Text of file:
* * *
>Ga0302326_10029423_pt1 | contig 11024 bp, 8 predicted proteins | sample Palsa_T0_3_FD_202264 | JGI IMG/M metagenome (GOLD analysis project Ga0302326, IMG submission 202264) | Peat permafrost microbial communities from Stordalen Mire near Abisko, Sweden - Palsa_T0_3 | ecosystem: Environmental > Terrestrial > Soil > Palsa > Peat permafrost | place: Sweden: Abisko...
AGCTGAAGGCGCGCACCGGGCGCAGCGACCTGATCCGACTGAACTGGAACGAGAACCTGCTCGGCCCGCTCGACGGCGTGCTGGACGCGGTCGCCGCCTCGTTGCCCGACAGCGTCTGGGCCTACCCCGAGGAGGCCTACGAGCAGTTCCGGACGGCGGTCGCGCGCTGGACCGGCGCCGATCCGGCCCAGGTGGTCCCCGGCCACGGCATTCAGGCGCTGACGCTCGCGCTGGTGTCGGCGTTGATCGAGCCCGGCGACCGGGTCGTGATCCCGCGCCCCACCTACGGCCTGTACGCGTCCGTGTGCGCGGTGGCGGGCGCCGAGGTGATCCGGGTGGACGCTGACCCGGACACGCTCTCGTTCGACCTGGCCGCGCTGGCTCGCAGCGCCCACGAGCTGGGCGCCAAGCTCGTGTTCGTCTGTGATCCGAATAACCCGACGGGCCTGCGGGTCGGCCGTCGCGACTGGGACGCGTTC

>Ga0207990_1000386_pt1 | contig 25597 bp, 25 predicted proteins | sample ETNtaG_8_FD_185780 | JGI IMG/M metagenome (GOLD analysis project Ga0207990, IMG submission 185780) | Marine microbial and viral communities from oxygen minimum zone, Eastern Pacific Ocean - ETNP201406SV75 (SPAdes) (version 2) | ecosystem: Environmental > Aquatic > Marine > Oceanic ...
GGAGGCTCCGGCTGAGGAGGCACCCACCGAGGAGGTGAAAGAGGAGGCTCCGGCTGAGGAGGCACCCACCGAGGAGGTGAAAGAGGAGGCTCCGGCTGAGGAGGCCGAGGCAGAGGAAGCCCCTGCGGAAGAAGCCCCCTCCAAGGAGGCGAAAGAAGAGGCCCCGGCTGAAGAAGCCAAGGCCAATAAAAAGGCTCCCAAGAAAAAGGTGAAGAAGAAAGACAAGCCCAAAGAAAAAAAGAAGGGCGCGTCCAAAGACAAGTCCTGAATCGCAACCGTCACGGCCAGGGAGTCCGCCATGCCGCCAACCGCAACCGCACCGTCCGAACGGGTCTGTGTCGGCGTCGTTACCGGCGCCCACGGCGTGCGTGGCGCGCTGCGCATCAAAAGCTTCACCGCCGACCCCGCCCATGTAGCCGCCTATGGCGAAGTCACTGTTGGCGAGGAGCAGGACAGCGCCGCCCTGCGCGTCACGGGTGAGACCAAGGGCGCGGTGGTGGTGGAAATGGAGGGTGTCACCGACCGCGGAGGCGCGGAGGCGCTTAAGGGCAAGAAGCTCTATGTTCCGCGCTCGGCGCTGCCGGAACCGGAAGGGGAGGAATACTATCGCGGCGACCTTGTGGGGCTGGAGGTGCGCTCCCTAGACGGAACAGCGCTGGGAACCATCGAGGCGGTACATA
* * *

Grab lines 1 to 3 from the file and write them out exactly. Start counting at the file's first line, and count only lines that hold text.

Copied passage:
>Ga0302326_10029423_pt1 | contig 11024 bp, 8 predicted proteins | sample Palsa_T0_3_FD_202264 | JGI IMG/M metagenome (GOLD analysis project Ga0302326, IMG submission 202264) | Peat permafrost microbial communities from Stordalen Mire near Abisko, Sweden - Palsa_T0_3 | ecosystem: Environmental > Terrestrial > Soil > Palsa > Peat permafrost | place: Sweden: Abisko...
AGCTGAAGGCGCGCACCGGGCGCAGCGACCTGATCCGACTGAACTGGAACGAGAACCTGCTCGGCCCGCTCGACGGCGTGCTGGACGCGGTCGCCGCCTCGTTGCCCGACAGCGTCTGGGCCTACCCCGAGGAGGCCTACGAGCAGTTCCGGACGGCGGTCGCGCGCTGGACCGGCGCCGATCCGGCCCAGGTGGTCCCCGGCCACGGCATTCAGGCGCTGACGCTCGCGCTGGTGTCGGCGTTGATCGAGCCCGGCGACCGGGTCGTGATCCCGCGCCCCACCTACGGCCTGTACGCGTCCGTGTGCGCGGTGGCGGGCGCCGAGGTGATCCGGGTGGACGCTGACCCGGACACGCTCTCGTTCGACCTGGCCGCGCTGGCTCGCAGCGCCCACGAGCTGGGCGCCAAGCTCGTGTTCGTCTGTGATCCGAATAACCCGACGGGCCTGCGGGTCGGCCGTCGCGACTGGGACGCGTTC

>Ga0207990_1000386_pt1 | contig 25597 bp, 25 predicted proteins | sample ETNtaG_8_FD_185780 | JGI IMG/M metagenome (GOLD analysis project Ga0207990, IMG submission 185780) | Marine microbial and viral communities from oxygen minimum zone, Eastern Pacific Ocean - ETNP201406SV75 (SPAdes) (version 2) | ecosystem: Environmental > Aquatic > Marine > Oceanic ...